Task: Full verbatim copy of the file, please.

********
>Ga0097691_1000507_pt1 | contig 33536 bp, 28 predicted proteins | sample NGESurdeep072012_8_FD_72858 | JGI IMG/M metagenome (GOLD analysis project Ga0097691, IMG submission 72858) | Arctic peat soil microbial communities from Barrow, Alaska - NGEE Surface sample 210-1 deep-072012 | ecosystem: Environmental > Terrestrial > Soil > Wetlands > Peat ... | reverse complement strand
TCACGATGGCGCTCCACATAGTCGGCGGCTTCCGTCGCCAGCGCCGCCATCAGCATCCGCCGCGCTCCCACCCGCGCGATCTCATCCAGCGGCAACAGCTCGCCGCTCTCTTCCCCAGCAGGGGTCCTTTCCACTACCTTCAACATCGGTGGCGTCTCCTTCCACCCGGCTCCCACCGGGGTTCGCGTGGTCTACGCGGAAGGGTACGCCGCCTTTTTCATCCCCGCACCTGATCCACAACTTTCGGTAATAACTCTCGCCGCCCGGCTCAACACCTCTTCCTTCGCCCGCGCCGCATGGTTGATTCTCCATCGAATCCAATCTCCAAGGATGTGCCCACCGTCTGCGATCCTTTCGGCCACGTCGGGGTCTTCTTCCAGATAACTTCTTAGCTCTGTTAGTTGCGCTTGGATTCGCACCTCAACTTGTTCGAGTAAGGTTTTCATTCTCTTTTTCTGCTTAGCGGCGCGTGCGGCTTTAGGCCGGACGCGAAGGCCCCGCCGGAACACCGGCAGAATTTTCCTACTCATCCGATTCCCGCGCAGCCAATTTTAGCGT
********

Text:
>Ga0097691_1000507_pt1 | contig 33536 bp, 28 predicted proteins | sample NGESurdeep072012_8_FD_72858 | JGI IMG/M metagenome (GOLD analysis project Ga0097691, IMG submission 72858) | Arctic peat soil microbial communities from Barrow, Alaska - NGEE Surface sample 210-1 deep-072012 | ecosystem: Environmental > Terrestrial > Soil > Wetlands > Peat ... | reverse complement strand
TCACGATGGCGCTCCACATAGTCGGCGGCTTCCGTCGCCAGCGCCGCCATCAGCATCCGCCGCGCTCCCACCCGCGCGATCTCATCCAGCGGCAACAGCTCGCCGCTCTCTTCCCCAGCAGGGGTCCTTTCCACTACCTTCAACATCGGTGGCGTCTCCTTCCACCCGGCTCCCACCGGGGTTCGCGTGGTCTACGCGGAAGGGTACGCCGCCTTTTTCATCCCCGCACCTGATCCACAACTTTCGGTAATAACTCTCGCCGCCCGGCTCAACACCTCTTCCTTCGCCCGCGCCGCATGGTTGATTCTCCATCGAATCCAATCTCCAAGGATGTGCCCACCGTCTGCGATCCTTTCGGCCACGTCGGGGTCTTCTTCCAGATAACTTCTTAGCTCTGTTAGTTGCGCTTGGATTCGCACCTCAACTTGTTCGAGTAAGGTTTTCATTCTCTTTTTCTGCTTAGCGGCGCGTGCGGCTTTAGGCCGGACGCGAAGGCCCCGCCGGAACACCGGCAGAATTTTCCTACTCATCCGATTCCCGCGCAGCCAATTTTAGCGT